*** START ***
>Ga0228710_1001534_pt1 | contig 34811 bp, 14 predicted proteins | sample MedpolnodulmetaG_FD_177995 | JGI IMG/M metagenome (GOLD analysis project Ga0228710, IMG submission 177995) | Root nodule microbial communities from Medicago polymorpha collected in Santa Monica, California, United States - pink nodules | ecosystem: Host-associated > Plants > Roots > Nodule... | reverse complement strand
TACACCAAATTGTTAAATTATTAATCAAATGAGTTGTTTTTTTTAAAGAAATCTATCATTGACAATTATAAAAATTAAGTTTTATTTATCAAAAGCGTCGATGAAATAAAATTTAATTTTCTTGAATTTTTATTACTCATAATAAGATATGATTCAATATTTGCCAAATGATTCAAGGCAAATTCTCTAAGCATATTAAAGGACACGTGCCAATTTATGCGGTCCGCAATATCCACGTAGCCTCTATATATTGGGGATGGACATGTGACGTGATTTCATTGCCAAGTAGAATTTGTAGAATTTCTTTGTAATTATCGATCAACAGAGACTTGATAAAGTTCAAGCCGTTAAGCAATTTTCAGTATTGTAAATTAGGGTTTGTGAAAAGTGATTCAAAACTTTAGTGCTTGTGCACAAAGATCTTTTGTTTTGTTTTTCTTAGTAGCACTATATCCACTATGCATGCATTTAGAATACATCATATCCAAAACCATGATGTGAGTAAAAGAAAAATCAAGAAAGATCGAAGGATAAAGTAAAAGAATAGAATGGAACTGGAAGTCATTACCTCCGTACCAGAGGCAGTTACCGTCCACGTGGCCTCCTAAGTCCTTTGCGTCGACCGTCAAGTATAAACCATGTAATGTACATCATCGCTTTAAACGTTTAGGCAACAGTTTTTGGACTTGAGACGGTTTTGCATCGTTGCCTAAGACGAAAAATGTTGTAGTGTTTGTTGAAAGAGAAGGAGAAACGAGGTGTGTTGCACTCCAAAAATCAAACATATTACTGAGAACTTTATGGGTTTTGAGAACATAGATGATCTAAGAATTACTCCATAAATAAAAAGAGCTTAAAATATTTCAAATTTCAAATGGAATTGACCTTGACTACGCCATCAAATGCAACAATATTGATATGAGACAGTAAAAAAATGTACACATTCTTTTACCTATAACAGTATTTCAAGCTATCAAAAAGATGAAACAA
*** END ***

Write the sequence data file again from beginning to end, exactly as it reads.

>Ga0228710_1001534_pt1 | contig 34811 bp, 14 predicted proteins | sample MedpolnodulmetaG_FD_177995 | JGI IMG/M metagenome (GOLD analysis project Ga0228710, IMG submission 177995) | Root nodule microbial communities from Medicago polymorpha collected in Santa Monica, California, United States - pink nodules | ecosystem: Host-associated > Plants > Roots > Nodule... | reverse complement strand
TACACCAAATTGTTAAATTATTAATCAAATGAGTTGTTTTTTTTAAAGAAATCTATCATTGACAATTATAAAAATTAAGTTTTATTTATCAAAAGCGTCGATGAAATAAAATTTAATTTTCTTGAATTTTTATTACTCATAATAAGATATGATTCAATATTTGCCAAATGATTCAAGGCAAATTCTCTAAGCATATTAAAGGACACGTGCCAATTTATGCGGTCCGCAATATCCACGTAGCCTCTATATATTGGGGATGGACATGTGACGTGATTTCATTGCCAAGTAGAATTTGTAGAATTTCTTTGTAATTATCGATCAACAGAGACTTGATAAAGTTCAAGCCGTTAAGCAATTTTCAGTATTGTAAATTAGGGTTTGTGAAAAGTGATTCAAAACTTTAGTGCTTGTGCACAAAGATCTTTTGTTTTGTTTTTCTTAGTAGCACTATATCCACTATGCATGCATTTAGAATACATCATATCCAAAACCATGATGTGAGTAAAAGAAAAATCAAGAAAGATCGAAGGATAAAGTAAAAGAATAGAATGGAACTGGAAGTCATTACCTCCGTACCAGAGGCAGTTACCGTCCACGTGGCCTCCTAAGTCCTTTGCGTCGACCGTCAAGTATAAACCATGTAATGTACATCATCGCTTTAAACGTTTAGGCAACAGTTTTTGGACTTGAGACGGTTTTGCATCGTTGCCTAAGACGAAAAATGTTGTAGTGTTTGTTGAAAGAGAAGGAGAAACGAGGTGTGTTGCACTCCAAAAATCAAACATATTACTGAGAACTTTATGGGTTTTGAGAACATAGATGATCTAAGAATTACTCCATAAATAAAAAGAGCTTAAAATATTTCAAATTTCAAATGGAATTGACCTTGACTACGCCATCAAATGCAACAATATTGATATGAGACAGTAAAAAAATGTACACATTCTTTTACCTATAACAGTATTTCAAGCTATCAAAAAGATGAAACAA